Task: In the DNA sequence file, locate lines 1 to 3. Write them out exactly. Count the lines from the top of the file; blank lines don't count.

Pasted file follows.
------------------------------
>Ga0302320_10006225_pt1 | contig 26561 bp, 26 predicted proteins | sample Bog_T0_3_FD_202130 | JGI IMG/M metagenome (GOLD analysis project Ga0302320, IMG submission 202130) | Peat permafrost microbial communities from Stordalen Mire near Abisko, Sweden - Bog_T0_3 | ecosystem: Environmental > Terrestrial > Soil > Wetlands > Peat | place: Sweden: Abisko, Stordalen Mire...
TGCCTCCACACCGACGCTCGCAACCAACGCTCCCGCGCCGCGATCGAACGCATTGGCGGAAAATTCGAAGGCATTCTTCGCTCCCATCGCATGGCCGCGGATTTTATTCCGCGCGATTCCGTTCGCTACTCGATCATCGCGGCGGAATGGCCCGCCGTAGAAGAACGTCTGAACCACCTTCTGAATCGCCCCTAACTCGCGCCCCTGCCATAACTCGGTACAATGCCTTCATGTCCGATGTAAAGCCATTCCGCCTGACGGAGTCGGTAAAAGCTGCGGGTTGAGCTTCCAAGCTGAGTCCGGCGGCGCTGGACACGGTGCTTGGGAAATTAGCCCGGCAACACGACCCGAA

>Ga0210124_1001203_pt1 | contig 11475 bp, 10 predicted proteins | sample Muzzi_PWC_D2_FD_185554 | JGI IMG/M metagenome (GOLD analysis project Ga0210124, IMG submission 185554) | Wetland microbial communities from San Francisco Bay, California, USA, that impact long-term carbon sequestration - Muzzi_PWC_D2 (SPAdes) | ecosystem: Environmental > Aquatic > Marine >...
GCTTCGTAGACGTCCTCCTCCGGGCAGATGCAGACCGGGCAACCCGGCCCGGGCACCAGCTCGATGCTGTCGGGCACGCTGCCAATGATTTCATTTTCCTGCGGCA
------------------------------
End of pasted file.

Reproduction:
>Ga0302320_10006225_pt1 | contig 26561 bp, 26 predicted proteins | sample Bog_T0_3_FD_202130 | JGI IMG/M metagenome (GOLD analysis project Ga0302320, IMG submission 202130) | Peat permafrost microbial communities from Stordalen Mire near Abisko, Sweden - Bog_T0_3 | ecosystem: Environmental > Terrestrial > Soil > Wetlands > Peat | place: Sweden: Abisko, Stordalen Mire...
TGCCTCCACACCGACGCTCGCAACCAACGCTCCCGCGCCGCGATCGAACGCATTGGCGGAAAATTCGAAGGCATTCTTCGCTCCCATCGCATGGCCGCGGATTTTATTCCGCGCGATTCCGTTCGCTACTCGATCATCGCGGCGGAATGGCCCGCCGTAGAAGAACGTCTGAACCACCTTCTGAATCGCCCCTAACTCGCGCCCCTGCCATAACTCGGTACAATGCCTTCATGTCCGATGTAAAGCCATTCCGCCTGACGGAGTCGGTAAAAGCTGCGGGTTGAGCTTCCAAGCTGAGTCCGGCGGCGCTGGACACGGTGCTTGGGAAATTAGCCCGGCAACACGACCCGAA

>Ga0210124_1001203_pt1 | contig 11475 bp, 10 predicted proteins | sample Muzzi_PWC_D2_FD_185554 | JGI IMG/M metagenome (GOLD analysis project Ga0210124, IMG submission 185554) | Wetland microbial communities from San Francisco Bay, California, USA, that impact long-term carbon sequestration - Muzzi_PWC_D2 (SPAdes) | ecosystem: Environmental > Aquatic > Marine >...